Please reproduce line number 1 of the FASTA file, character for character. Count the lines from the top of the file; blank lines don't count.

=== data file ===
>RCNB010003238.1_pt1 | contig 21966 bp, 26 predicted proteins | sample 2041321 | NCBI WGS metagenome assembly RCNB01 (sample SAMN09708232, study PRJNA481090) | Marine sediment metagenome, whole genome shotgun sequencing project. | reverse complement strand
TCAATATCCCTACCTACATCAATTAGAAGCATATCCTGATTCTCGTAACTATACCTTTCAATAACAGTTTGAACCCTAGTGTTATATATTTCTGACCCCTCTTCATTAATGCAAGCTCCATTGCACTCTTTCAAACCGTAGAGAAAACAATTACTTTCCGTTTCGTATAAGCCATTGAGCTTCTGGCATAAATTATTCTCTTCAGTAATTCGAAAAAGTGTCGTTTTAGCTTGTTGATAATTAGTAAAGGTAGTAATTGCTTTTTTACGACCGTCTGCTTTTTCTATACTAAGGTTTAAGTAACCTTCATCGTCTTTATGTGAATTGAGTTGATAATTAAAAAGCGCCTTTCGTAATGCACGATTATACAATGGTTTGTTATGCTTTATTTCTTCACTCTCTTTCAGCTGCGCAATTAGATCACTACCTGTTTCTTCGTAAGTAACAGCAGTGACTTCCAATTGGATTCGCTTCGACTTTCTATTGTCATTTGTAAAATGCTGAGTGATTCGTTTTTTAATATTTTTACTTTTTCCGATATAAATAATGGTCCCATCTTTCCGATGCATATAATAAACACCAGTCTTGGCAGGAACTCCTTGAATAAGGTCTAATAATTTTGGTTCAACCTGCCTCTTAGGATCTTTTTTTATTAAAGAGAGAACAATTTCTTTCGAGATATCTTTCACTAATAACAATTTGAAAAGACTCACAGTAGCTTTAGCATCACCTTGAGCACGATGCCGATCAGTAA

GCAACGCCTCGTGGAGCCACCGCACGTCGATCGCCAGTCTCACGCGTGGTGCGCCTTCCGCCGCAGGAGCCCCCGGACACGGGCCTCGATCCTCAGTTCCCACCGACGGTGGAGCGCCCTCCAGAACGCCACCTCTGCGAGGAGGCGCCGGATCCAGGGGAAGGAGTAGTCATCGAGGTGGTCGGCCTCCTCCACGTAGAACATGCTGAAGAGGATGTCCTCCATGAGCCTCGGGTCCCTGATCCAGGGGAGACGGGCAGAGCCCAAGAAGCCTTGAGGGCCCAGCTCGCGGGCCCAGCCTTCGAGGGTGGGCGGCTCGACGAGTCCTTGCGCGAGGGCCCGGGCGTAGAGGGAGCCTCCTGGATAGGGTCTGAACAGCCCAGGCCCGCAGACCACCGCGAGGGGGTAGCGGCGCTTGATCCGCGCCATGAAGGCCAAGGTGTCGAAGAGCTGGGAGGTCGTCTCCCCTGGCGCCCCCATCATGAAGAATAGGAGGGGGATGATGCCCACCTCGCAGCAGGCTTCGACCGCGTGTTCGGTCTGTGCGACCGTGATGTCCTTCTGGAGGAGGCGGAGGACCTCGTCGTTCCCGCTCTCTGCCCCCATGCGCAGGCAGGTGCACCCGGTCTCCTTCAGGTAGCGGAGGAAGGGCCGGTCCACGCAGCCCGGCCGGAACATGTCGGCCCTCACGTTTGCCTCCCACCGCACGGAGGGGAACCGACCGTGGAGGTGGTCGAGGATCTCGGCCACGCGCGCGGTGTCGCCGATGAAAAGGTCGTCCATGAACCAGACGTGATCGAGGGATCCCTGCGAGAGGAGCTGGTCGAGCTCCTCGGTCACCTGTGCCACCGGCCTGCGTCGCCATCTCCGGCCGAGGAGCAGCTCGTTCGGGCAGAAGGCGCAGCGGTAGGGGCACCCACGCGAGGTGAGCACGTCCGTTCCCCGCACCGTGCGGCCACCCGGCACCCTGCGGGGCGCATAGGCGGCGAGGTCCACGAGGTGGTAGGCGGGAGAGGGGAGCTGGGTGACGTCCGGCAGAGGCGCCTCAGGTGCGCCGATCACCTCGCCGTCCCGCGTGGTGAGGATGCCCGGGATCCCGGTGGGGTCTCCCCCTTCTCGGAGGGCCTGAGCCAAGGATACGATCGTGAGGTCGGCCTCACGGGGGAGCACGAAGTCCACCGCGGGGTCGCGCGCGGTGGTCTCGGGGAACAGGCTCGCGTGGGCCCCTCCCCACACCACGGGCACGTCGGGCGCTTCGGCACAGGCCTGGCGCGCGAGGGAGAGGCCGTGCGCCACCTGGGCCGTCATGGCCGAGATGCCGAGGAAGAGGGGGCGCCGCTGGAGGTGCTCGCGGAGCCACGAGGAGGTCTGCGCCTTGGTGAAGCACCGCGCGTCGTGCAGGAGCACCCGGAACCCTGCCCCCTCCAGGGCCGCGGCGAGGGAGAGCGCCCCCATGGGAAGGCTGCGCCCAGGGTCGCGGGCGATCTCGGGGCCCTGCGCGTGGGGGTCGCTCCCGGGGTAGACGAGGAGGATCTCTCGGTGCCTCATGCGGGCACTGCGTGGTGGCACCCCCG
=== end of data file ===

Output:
>RCNB010003238.1_pt1 | contig 21966 bp, 26 predicted proteins | sample 2041321 | NCBI WGS metagenome assembly RCNB01 (sample SAMN09708232, study PRJNA481090) | Marine sediment metagenome, whole genome shotgun sequencing project. | reverse complement strand